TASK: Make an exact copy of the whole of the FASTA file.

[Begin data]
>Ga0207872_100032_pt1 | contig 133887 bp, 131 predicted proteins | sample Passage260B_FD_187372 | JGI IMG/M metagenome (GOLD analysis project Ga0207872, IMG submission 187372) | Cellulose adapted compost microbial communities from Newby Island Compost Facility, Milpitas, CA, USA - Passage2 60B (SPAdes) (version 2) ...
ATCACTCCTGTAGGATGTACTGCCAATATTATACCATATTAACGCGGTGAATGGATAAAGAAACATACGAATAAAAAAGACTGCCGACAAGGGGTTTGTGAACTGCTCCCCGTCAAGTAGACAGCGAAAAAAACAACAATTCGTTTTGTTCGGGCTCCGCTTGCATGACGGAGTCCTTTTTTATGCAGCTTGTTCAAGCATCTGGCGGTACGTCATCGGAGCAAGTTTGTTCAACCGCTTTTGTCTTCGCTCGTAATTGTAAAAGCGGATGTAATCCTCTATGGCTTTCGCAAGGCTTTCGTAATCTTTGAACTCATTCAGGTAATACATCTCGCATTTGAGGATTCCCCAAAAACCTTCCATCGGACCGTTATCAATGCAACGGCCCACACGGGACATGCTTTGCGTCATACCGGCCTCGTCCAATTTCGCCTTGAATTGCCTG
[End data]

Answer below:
>Ga0207872_100032_pt1 | contig 133887 bp, 131 predicted proteins | sample Passage260B_FD_187372 | JGI IMG/M metagenome (GOLD analysis project Ga0207872, IMG submission 187372) | Cellulose adapted compost microbial communities from Newby Island Compost Facility, Milpitas, CA, USA - Passage2 60B (SPAdes) (version 2) ...
ATCACTCCTGTAGGATGTACTGCCAATATTATACCATATTAACGCGGTGAATGGATAAAGAAACATACGAATAAAAAAGACTGCCGACAAGGGGTTTGTGAACTGCTCCCCGTCAAGTAGACAGCGAAAAAAACAACAATTCGTTTTGTTCGGGCTCCGCTTGCATGACGGAGTCCTTTTTTATGCAGCTTGTTCAAGCATCTGGCGGTACGTCATCGGAGCAAGTTTGTTCAACCGCTTTTGTCTTCGCTCGTAATTGTAAAAGCGGATGTAATCCTCTATGGCTTTCGCAAGGCTTTCGTAATCTTTGAACTCATTCAGGTAATACATCTCGCATTTGAGGATTCCCCAAAAACCTTCCATCGGACCGTTATCAATGCAACGGCCCACACGGGACATGCTTTGCGTCATACCGGCCTCGTCCAATTTCGCCTTGAATTGCCTG